In light of this it is interesting that "the United States was the first Western nation to omit explicitly Christian symbolism, such as the cross, from its flag and other early national symbols" (p. 131). This was not by accident, but was intentional. The founding fathers "purposely chose not to set up a Bible-based republic" (p. 137). No one religion was to receive state support, but all religious expression was to be protected by the rule of the state for the common good. A simple statement from a treaty with the Islamic nation of Tripoli in 1797, "negotiated under Washington, ratified by the Senate, and signed by President John Adams" (p. 131) clearly evidences the founders' intentions. The treaty reads: "[T]he government of the United States of America is not in any sense founded on the Christian religion" (p. 131).
It is historically inaccurate and intellectually dishonest to argue for a return to Christian America. "A view of American history which gives it a falsely Christian character is a hindrance� because it distorts the nature of the past" (p. 22). An appeal to Christian foundations as the reason for a return to traditional morals is dishonest and deceptive, misrepresenting the facts in order to make a point. It is historical revisionism at its very worse, for it betrays the intention of the founding fathers.
The goal of our founding fathers was pluralism, not the preferment of one religion over all others. "Certainly they did not design the American government so as to ensure that the nation would be Christian in the sense that today Iran is Moslem or Russia is Marxist" (p. 134). Yet, in the hands of some Christian America advocates, one would think that this close association of religion with politics would be a welcome union.
We must be thankful for the liberties -- both religious and political -- our government provides and pray for and respect those who hold public office. But we must not put our confidence in princes (Psalm 118:9) or in any form of human government. Christianity existed before the creation of American democracy. Its future does not depend upon the continuation of American democracy, or, for that matter, any form of government.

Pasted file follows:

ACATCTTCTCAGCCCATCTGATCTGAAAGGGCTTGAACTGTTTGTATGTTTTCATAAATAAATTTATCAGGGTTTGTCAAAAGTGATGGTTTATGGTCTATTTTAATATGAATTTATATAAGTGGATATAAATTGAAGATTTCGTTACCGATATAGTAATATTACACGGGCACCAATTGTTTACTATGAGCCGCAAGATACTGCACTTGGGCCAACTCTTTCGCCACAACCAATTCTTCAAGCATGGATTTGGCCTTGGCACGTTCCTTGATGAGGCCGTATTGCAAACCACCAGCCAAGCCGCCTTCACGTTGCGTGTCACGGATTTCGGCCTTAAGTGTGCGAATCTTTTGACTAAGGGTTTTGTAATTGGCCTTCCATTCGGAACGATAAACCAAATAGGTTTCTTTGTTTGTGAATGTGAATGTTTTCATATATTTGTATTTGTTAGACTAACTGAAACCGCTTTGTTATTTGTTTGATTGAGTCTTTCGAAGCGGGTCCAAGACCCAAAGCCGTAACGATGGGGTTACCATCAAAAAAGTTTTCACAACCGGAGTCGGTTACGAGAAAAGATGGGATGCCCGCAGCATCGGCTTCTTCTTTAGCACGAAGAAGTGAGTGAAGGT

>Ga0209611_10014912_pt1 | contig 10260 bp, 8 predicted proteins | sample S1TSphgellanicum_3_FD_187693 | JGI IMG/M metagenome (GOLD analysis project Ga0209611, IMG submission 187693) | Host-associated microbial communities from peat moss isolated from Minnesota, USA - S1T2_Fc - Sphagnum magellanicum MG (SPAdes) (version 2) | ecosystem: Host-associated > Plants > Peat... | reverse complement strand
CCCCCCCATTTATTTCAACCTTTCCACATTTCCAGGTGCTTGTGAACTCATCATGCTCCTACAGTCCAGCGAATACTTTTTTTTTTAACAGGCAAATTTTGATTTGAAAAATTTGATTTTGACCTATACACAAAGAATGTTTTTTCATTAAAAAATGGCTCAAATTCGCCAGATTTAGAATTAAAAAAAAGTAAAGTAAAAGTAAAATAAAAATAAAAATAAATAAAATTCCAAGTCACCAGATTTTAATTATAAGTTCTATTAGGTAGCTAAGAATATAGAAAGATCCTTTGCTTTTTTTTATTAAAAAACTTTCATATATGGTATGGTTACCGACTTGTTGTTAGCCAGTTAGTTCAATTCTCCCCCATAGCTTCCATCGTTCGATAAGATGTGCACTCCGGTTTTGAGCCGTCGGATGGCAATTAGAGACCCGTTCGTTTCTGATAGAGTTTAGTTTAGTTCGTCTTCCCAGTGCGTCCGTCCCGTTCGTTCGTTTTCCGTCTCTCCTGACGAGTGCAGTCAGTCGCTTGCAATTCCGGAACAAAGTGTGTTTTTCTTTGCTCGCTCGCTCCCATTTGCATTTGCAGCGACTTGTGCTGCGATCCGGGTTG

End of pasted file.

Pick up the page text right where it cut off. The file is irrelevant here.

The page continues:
The Bible is full of examples where God worked mightily with great grace in situations of less than full political liberty -- Joseph in Egypt, Daniel in Babylon, Paul in the Roman world, not to speak of Jesus himself. When Revolutionary Christians spoke as if the triumph of America was necessary for the survival of Christianity, they had lost their way (p. 84).
The only true Christian society is the new society created by the Spirit of God consisting of new men and women who are being transformed by King Jesus. This society takes part in the only form of government that is eternal -- a monarchy. The kingdom of God transcends all national boundaries and all cultural particularities. Therefore, it must not be equated with any one nation or culture, lest we baptize political philosophies into the Christian faith (p. 20). If we are part of the church of Christ, our roots go much deeper than America's heritage. They go all the way back to a promise made to Abraham concerning a seed who would be a blessing to the nations, a king in the line of David who would rule eternally on behalf of his saints in a kingdom not of this world.
 Mark Noll, Nathan Hatch, George Marsden, The Search for Christian America (Colorado Springs, Colorado: Helmers & Howard Publishers, 1989). All page numbers in parentheses are from this book.
 Jerry Falwell, Listen, America! (New York: Doubleday Publishing, 1980), 50.
 Tim LaHaye, Battle for the Mind (Old Tappan, N.J.: Fleming H Revell Company, 1980), 36.
© Richard J. Vincent, November 20, 2000